Air cargo’s heroic effort

posted on 27th May 2020
Air cargo’s heroic effort

All over the world, frontline medical workers have put their personal health on the line every day to treat the sick and infected; and the way the air cargo industry has rallied to support those health workers also deserves great merit.

Whilst many of us have been confined to the safety of the homeworking environment these past several months, freight forwarders, truckers, ground handlers, customs officers, together with airline flight and dispatch crews have been on the frontline transporting much-needed medical equipment, supplies and medicines wherever in the world they are needed. They are all heroes. They represent the best of this industry, coming together to put the needs of others above their own. The dedication and commitment demonstrated by the great men and women of air cargo to the vital role played by them and this industry is highly commendable.

If we go back 10 years and remember what happened during the crisis that followed the eruption of the Eyjafjallajökull Icelandic volcano, and how Atlantic trade lanes were closed off for a number of days – not as long as this current crisis – already from that short closure, the impact was felt from air cargo being missing. What we have now is visibility of air cargo. And once a vaccine is developed, the sheer scale of the need to transport it will yet again show the value of air cargo in times of crisis, as well as in times of expansion.

Remarkable response
We should also reflect on the innovative way the airlines have mobilised their grounded passenger fleets for cargo-only operations, which has also been very impressive. Employing new safety risk assessments, operational processes, and in some cases installing new global networks in such a short timeframe has been remarkable.

With nearly two thirds of the world’s passenger fleet grounded, removing nearly 40% of the global air cargo capacity, the utilisation of the industry’s fleet of freighters has increased and many previously parked aircraft have been returned to service. This, together with the growing number of passenger aircraft operating as cargo-only flights, has helped address some of the current capacity shortfall.

IATA has supported the carrier efforts by developing guidance material on key safety aspects to consider when utilising passenger aircraft for cargo operations, and special handling guidance when it comes to shipping human remains and other precious cargo impacted by the pandemic. We have also produced guidance on aircraft sanitisation and bio-safety procedures to protect ramp and cargo facility employees.

On the aero political side, IATA advocated with international bodies and national civil aviation regulators about the need to keep air cargo flowing and for exemptions for cargo crew from travel restrictions and quarantine provisions. We have also advocated for implied processes to be applied when carriers seek operational permits for charter operations and for slot and other restrictive measures to be relaxed.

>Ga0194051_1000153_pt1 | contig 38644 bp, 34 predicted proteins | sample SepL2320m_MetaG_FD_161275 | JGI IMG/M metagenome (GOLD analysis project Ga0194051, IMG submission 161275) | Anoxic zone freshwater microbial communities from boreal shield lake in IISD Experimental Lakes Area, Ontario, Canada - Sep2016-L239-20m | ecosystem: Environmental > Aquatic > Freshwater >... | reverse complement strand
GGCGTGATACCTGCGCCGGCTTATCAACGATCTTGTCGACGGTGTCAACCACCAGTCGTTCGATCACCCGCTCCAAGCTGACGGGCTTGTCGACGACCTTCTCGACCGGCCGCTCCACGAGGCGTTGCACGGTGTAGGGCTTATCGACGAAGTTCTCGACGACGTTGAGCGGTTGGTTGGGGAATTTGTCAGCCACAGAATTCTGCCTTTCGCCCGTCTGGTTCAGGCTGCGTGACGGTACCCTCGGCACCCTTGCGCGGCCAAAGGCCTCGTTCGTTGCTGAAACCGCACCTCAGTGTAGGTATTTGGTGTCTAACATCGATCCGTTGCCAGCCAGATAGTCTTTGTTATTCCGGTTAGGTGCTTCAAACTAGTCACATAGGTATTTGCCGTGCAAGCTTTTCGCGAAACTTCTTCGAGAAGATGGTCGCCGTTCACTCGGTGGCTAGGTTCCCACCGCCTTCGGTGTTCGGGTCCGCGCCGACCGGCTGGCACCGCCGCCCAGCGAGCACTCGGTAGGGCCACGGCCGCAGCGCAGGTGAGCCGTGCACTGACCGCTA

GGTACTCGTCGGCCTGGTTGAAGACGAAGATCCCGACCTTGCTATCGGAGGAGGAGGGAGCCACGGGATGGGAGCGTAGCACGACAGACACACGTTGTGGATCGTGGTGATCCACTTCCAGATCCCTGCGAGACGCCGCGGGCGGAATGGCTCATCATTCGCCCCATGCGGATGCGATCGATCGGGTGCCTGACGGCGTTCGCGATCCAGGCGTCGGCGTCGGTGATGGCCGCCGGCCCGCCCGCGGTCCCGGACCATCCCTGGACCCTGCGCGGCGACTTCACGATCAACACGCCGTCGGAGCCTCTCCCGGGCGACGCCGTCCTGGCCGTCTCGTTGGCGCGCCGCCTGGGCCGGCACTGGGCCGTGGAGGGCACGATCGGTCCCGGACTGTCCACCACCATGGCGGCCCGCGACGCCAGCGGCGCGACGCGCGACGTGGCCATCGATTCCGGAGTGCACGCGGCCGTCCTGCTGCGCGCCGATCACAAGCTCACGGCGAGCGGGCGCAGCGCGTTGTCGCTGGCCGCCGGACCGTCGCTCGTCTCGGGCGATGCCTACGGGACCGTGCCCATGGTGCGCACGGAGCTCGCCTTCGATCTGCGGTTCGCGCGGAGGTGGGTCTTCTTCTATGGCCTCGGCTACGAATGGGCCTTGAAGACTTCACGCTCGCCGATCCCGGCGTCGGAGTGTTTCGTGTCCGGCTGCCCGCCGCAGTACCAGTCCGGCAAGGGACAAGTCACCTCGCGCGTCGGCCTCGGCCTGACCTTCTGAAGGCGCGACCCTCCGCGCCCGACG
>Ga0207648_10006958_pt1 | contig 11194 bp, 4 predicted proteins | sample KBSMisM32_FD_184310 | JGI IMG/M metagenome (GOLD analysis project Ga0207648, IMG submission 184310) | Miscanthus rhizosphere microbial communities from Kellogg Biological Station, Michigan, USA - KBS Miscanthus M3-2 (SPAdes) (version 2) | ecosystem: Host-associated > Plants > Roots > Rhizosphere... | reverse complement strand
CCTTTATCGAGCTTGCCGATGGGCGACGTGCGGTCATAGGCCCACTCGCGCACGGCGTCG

With the industry projected to suffer from a more than US$300 billion reduction in revenue compared to 2019, IATA has also been working with governments about financial supportive measures necessary to help the entire aviation industry weather this current storm.

From a cargo demand perspective, movement of PPE remains very strong as countries start to slowly reopen economies and relax social lockdown policies. With the reintegration of people in common environments, the demand for personal-use face masks will see high demand for some time.

Air cargo will also be critical to support factory re-openings with urgent supply chain restocking of components and movement of finished goods.

Rollercoaster ride
But we can anticipate a rollercoaster ahead of us for a while. We expect strong growth in some e-commerce transactions to continue as they have these past months. We can also expect that once traditional consumerism returns as shops start to reopen, air cargo will be vital for restocking.

Unfortunately, we can also anticipate that at some point this year the economic contraction will result in slowed activity and workers who have had employment impacted will focus on replenishing savings drawn upon during the lockdown. This may have a detrimental effect on consumer behavior later in the year.

There will no doubt be some long-lasting impacts of the current crisis, namely society will be different; I think we as individuals will be different; we will work differently and appreciate things differently. And from the positive impact that air cargo has had, I’m certain that it will be indelibly etched in the minds of everybody around the planet, of how air cargo has responded to help frontline medical staff and those infected with the virus by transporting much-needed medical supplies and medicines.

And what of the future?
And what of the future? The airlines will come out of this looking very different. Passenger confidence will take a while to come back. Many airlines may not be able to carry a fleet designed for 2020 passenger levels in a market where numbers are less than in 2016. I think it will also accelerate the arrival of a hands-free industry: we’ll see a lot more digitalisation.
From a business perspective, we hope that 2021 will present a less-volatile business environment – but with the reduced passenger numbers, we can anticipate challenges in achieving global cargo connectivity until the passenger networks return to full-scale operations.